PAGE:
Monday June 24, 2024

Sugar prices soared to 200pc in three years

The PSMA have their own opinion about the price hike as they blame the government for the current sugar crisis

By Zahid Gishkori
November 08, 2021
A representative image
A representative image

ISLAMABAD: Sugar prices surprisingly soared by over two hundred percent (200pc) since the current government came to power, official statistics revealed.

The cost of sugar witnessed a record hike as the prices soared from Rs53 to Rs160 per kilogram in the retail market while its wholesale trading price went up from Rs47 to Rs88 in the past three years.

Increase of over Rs107 per kg in retail markets and Rs41 per kg in wholesale market exposed regulators' weak control on sugar manufacturers, wholesalers and middlemen who collectively paid around Rs17 bn on account of extra sales tax, which was raised from 8pc to 17pc during this period.

Geo Television Network reviewed official record/files of regulators and interacted with officials, sugar mills owners and representatives of cane growers to assess the factual position on rising sugar prices and its declining stock directly from the real stakeholders.

The prices of sugar might dip slightly in the coming weeks if the government gets millers convinced to start crushing season this week, suggested the markets' trend. This unusual hike in sugar prices has provided an opportunity to the sugar millers, wholesalers and middlemen (satta mafia) to collectively extract around Rs270 bn as an extra profit from Sept 2018 to Oct 2021, presuming annual consumption of sugar at 6MMT (six billion kilograms), official figures suggested.

This windfall was in addition to normal trade profit and after accounting for additional sales tax as the sugar industry collectively earned Rs141 billion profit in the last crushing season (2020-21), figures revealed.

Officials familiar with the provisional statistics of turnover in sugar business said that the profiteers earned maximum profit between Oct 2021 to Nov 6 this year, then in Dec 2020 to Feb 2021 and in Sep 2019 to Mar 2020 when sugar prices were witnessing a drastic increase in the open market.

During Oct 2021, average sugar price was Rs107.7 per per kg while production cost almost remained the same, with a slight increase in transport charges, official statistics revealed. Average sale price of sugar jumped up to Rs140 in the past one week, official figures revealed. From Aug 2021 to Sep 2021, sugar remained between Rs90 to Rs110 per kg while the government continued to give relaxation on taxes for this specific edible product granting special subsidy of billions of rupees, according to official figures.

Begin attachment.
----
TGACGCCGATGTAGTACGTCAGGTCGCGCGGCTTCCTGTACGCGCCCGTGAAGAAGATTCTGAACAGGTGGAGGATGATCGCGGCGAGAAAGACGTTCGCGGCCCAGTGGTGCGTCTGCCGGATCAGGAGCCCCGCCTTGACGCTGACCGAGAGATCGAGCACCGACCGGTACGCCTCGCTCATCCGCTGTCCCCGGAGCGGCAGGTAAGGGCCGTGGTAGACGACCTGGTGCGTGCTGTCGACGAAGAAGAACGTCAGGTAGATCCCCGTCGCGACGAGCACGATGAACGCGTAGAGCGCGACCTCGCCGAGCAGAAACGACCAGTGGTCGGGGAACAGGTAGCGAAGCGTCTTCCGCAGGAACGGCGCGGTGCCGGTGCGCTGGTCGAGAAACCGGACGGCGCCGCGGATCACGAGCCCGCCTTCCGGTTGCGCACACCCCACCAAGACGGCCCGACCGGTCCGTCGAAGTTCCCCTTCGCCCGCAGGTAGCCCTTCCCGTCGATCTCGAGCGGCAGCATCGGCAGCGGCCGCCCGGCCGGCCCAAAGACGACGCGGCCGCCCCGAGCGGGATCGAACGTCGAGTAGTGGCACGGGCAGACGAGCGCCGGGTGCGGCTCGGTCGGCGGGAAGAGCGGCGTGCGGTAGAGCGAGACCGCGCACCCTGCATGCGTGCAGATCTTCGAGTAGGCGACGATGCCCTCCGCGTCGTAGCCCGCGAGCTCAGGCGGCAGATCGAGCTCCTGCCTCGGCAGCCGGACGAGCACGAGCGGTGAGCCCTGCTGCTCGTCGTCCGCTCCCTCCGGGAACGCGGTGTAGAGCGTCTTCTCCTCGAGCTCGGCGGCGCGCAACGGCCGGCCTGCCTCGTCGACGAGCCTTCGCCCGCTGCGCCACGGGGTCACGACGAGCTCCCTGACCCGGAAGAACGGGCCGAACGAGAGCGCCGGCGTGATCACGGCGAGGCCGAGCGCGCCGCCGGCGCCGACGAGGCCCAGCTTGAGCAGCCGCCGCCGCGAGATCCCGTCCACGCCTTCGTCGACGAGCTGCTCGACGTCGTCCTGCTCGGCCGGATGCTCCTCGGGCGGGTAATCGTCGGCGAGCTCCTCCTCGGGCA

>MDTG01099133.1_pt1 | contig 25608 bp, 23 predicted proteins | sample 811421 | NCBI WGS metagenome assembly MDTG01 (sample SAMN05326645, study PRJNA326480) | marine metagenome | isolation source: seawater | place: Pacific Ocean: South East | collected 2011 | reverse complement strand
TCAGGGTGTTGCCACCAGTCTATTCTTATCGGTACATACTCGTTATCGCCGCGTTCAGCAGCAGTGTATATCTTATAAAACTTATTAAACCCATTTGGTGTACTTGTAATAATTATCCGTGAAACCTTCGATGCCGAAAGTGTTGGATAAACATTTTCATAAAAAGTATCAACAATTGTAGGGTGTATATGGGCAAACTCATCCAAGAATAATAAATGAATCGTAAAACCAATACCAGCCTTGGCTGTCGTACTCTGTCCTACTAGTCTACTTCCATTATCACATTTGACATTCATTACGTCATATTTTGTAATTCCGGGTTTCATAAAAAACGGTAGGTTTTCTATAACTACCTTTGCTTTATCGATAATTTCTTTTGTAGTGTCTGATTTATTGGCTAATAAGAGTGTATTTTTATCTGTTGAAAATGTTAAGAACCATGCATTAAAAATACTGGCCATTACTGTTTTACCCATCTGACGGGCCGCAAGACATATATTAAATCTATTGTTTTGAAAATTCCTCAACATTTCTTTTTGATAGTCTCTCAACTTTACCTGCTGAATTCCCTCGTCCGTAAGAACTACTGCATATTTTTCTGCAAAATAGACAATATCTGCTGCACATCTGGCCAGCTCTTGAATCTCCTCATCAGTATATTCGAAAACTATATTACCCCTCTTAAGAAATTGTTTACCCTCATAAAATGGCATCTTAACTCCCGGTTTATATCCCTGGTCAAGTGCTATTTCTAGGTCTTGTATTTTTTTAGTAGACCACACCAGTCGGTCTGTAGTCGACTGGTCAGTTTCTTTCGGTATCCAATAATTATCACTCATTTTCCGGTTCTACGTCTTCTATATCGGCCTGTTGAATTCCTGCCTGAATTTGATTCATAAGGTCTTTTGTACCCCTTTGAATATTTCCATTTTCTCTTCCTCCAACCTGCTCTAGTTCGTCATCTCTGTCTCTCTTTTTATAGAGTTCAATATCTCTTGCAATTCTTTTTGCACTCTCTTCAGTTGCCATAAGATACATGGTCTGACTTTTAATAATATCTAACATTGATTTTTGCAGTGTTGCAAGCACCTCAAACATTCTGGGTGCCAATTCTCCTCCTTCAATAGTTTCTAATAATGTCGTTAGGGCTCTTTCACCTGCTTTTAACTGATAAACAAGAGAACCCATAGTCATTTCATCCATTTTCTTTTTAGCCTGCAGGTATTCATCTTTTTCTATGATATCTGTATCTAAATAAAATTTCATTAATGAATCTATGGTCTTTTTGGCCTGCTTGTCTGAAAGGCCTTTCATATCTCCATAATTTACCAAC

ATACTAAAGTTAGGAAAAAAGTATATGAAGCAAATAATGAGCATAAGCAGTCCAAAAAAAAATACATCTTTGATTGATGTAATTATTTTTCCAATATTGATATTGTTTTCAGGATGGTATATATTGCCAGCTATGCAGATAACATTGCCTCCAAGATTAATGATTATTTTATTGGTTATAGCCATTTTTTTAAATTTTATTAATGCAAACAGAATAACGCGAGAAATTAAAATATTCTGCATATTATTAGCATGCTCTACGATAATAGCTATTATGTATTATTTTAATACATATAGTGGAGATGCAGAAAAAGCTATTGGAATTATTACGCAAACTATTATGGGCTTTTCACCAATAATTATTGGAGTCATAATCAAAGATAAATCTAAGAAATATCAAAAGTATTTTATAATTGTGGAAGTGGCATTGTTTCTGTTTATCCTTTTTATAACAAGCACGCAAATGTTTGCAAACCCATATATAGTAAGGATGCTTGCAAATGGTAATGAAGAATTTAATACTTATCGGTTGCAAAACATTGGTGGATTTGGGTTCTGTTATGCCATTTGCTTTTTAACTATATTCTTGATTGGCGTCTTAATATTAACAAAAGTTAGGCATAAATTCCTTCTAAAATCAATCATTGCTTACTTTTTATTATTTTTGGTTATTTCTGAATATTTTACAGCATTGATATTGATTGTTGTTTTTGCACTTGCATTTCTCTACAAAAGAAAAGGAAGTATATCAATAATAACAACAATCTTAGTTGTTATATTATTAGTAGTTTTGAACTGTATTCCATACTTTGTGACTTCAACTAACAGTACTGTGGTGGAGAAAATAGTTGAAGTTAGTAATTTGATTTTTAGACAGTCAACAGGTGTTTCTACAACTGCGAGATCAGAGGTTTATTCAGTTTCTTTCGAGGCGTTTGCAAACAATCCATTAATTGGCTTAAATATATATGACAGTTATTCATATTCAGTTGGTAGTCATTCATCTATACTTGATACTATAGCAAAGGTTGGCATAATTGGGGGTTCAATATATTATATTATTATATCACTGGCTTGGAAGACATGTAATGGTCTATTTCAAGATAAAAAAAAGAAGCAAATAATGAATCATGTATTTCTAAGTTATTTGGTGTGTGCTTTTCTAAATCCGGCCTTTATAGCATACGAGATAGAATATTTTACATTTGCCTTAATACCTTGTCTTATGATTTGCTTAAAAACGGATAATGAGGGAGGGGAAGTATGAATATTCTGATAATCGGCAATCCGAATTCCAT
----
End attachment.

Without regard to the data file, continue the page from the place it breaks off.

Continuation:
Officials also admitted that sugar prices were expected to jump up by 15pc (from Rs52 to Rs73 per per kg) during sugar season 2020-21 due to inflation, uncertainty in market and uneven rise in sugarcane prices. But the present alarming hike does not have any correspondence with millers’ justification that the production cost goes high as sugarcane’s prices remained stagnant at Rs180 per 40-kg from 2015-2019 and only last year the prices touched Rs200 to Rs240 per Rs40-kg last year. “We are hopeful sugar prices will go down in the coming days. Crushing season is being started and sugar stock has been released to avert the crisis. Investigation into sugar price hike was hurt due to courts’ order,” said State Information Minister Farrukh Habib.

Investigation by the Federal Investigation Agency and National Accountability Bureau into sugar subsidy and price hike went at snail’s pace as almost one and a half years have passed but no progress was made so far, informed officials said.

Geo News, after getting data from the regulators, evaluated major components namely ‘cost of cane, recovery, finance cost, byproducts cost and taxes’ which determine cost of production of sugar. It all suggested that an average production cost, including taxes, of sugar remained from Rs63.3 to Rs72.7 per/kg during Jan 2020 to Oct 2021. Sugar, however, was being sold by the profiteers, with an average price of Rs110 per/kg in the open market. Official data on production cost of sugar showed, “all inclusive taxes/charges were Rs53.1 per/kg in 2019 and Rs72.7 per/kg in 2020 and it might touch Rs83.9 to Rs88.1 per/kg during the upcoming crushing season.”